volclandforms - Volcanic Landforms Volcanoes and Plate...

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This page last updated on 28-Jan-2004 EENS 204 Natural Disasters Tulane University Prof. Stephen A. Nelson Volcanic Landforms, Volcanoes and Plate Tectonics Volcanic Landforms Volcanic landforms are controlled by the geological processes that form them and act on them after they have formed. Thus, a given volcanic landform will be characteristic of the types of material it is made of, which in turn depends on the prior eruptive behavior of the volcano. Although later processes can modify the original landform, we should be able to find clues in the modified form that lead us to conclusions about the original formation process. Here we discuss the major volcanic landforms and how they are formed, and in some cases, later modified. Most of this material will be discussed with reference to slides shown in class that illustrate the essential features of each volcanic landform. Shield Volcanoes z A shield volcano is characterized by gentle upper slopes (about 5 o ) and somewhat steeper lower slopes (about 10 o ). z Shield volcanoes are composed almost entirely of relatively thin lava flows built up over a central vent. z Most shields were formed by low viscosity basaltic magma that flows easily down slope away form the summit vent. z The low viscosity of the magma allows the lava to travel down slope on a gentle slope, but as it cools and its viscosity increases, its thickness builds up on the lower slopes giving a somewhat steeper lower slope. z Most shield volcanoes have a roughly circular or oval shape in map view. z Very little pyroclastic material is found within a shield volcano, except near the eruptive vents, where small amounts of pyroclastic material accumulate as a result of fire fountaining events. z Shield volcanoes thus form by relatively non-explosive eruptions of low viscosity basaltic magma. Volcanic Landforms, Volcanoes and Plate Tectonics 1/28/2004 Page 1 of 12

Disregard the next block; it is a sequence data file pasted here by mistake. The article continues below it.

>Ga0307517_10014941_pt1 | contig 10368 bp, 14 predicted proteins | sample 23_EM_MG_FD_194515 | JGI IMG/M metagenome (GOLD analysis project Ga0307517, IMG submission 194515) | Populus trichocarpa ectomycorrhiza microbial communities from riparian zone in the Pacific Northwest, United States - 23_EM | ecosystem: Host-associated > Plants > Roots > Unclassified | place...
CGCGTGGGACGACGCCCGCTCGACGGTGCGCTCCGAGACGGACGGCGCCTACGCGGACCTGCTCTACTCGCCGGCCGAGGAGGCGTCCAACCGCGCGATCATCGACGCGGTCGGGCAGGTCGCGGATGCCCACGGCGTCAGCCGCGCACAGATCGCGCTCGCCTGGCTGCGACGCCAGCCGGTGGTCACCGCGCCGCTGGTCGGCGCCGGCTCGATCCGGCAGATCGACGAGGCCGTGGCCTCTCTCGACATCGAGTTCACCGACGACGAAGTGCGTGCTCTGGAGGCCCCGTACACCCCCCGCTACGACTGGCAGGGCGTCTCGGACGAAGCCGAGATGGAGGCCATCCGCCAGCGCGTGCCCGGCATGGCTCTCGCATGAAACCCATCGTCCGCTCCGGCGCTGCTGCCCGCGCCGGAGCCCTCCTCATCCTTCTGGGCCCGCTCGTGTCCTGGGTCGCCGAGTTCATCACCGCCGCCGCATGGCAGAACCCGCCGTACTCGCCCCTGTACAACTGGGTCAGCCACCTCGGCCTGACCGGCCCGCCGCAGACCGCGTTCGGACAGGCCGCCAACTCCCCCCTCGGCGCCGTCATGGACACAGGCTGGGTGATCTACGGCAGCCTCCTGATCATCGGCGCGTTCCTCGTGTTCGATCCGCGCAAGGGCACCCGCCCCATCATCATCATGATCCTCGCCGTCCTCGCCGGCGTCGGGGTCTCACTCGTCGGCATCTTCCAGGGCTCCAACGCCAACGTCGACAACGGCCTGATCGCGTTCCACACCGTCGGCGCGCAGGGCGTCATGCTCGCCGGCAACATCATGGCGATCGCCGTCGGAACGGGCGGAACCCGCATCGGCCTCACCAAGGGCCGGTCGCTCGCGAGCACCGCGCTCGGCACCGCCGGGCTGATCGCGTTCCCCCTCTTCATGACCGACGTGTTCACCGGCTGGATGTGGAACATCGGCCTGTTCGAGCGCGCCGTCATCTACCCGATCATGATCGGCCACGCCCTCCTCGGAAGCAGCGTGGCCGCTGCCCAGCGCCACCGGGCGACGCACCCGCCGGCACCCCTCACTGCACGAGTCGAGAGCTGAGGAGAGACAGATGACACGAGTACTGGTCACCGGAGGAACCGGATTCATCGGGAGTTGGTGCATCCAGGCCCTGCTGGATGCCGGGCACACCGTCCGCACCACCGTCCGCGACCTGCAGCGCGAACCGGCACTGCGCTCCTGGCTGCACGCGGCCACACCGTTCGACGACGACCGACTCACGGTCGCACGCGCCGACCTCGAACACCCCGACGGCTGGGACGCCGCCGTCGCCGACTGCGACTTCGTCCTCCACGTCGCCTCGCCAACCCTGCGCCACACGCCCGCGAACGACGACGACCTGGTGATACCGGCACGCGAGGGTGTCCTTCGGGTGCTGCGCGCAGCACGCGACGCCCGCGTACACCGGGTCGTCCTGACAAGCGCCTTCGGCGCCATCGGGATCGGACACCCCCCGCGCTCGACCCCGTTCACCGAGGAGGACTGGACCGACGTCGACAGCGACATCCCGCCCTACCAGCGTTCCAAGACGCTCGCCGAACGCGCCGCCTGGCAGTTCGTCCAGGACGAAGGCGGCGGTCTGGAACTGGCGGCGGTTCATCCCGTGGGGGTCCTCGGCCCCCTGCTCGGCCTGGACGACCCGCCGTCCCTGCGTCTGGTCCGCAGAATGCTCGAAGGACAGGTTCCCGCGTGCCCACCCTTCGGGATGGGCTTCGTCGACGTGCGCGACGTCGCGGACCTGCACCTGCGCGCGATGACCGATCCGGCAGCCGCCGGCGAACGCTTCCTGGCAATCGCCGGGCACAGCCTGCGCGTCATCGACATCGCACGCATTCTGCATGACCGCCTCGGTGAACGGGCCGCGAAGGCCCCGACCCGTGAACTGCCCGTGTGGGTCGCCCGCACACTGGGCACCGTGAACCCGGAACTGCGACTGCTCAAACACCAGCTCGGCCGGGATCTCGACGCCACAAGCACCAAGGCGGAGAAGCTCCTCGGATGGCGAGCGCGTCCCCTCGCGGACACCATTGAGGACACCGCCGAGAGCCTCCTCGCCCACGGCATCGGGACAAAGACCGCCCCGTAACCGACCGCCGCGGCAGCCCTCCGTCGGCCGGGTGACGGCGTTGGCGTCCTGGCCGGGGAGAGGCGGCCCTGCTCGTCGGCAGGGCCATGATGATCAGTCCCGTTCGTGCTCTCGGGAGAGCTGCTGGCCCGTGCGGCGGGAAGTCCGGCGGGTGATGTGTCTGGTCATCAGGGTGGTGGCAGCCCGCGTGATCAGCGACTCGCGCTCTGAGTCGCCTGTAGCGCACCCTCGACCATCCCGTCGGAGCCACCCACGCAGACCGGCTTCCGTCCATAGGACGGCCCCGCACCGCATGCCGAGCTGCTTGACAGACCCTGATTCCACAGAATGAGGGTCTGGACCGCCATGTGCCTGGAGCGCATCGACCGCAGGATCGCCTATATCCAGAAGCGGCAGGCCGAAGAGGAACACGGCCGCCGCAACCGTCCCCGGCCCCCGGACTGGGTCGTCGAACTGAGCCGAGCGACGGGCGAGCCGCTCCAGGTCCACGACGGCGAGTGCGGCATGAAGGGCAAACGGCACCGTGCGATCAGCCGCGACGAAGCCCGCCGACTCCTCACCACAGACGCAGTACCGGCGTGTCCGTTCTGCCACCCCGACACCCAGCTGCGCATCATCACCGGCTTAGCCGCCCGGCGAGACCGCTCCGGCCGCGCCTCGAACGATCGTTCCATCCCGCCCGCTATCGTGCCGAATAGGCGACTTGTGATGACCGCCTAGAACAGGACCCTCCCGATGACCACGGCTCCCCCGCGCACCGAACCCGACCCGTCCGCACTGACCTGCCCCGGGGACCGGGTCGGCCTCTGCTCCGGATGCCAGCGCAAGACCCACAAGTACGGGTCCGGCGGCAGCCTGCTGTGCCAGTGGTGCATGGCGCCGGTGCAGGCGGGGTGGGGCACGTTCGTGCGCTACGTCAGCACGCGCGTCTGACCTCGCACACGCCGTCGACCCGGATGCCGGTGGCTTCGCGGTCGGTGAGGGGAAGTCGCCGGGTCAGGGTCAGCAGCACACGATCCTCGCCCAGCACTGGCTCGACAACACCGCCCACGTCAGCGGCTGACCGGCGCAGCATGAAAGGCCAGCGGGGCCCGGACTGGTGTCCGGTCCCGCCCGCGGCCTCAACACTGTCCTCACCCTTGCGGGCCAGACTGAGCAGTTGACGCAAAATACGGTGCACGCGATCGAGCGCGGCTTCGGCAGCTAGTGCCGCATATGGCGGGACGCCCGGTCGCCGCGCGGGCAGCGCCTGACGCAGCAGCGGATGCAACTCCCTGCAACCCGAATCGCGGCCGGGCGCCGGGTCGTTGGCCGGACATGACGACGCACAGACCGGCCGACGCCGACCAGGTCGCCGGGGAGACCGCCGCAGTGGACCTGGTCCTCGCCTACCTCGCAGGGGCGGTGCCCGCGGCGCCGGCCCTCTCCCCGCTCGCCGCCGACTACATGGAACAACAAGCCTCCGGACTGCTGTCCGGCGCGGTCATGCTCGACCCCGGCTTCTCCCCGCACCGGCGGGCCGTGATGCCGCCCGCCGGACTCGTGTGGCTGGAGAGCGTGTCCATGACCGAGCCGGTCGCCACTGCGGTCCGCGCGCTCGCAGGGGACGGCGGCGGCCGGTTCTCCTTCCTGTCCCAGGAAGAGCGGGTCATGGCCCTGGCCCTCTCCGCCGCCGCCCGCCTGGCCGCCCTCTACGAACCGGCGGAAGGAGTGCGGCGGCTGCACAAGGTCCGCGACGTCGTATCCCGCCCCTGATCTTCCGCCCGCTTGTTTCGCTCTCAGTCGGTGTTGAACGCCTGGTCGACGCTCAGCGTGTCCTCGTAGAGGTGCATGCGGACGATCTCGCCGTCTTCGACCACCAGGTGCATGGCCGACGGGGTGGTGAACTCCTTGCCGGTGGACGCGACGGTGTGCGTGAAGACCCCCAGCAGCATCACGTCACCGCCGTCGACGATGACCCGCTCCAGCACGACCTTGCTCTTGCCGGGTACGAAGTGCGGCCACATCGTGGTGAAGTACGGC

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z Vents for most shield volcanoes are central vents, which are circular vents near the summit. Hawaiian shield volcanoes also have flank vents, which radiate from the summit and take the form of en-echelon fractures or fissures, called rift zones, from which lava flows are emitted. This gives Hawaiian shield volcanoes like Kilauea and Mauna Loa their characteristic oval shape in map view. Stratovolcanoes (also called Composite Volcanoes ) z Have steeper slopes than shield volcanoes, with slopes of 6 to 10 o low on the flanks to 30 o near the top. z The steep slope near the summit is due partly to thick, short viscous lava flows that do not travel far down slope from the vent. z The gentler slopes near the base are due to accumulations of material eroded from the volcano and to the accumulation of pyroclastic material. z Stratovolcanoes show inter-layering of lava flows and pyroclastic material, which is why they are sometimes called composite volcanoes. Pyroclastic material can make up over 50% of the volume of a stratovolcano.
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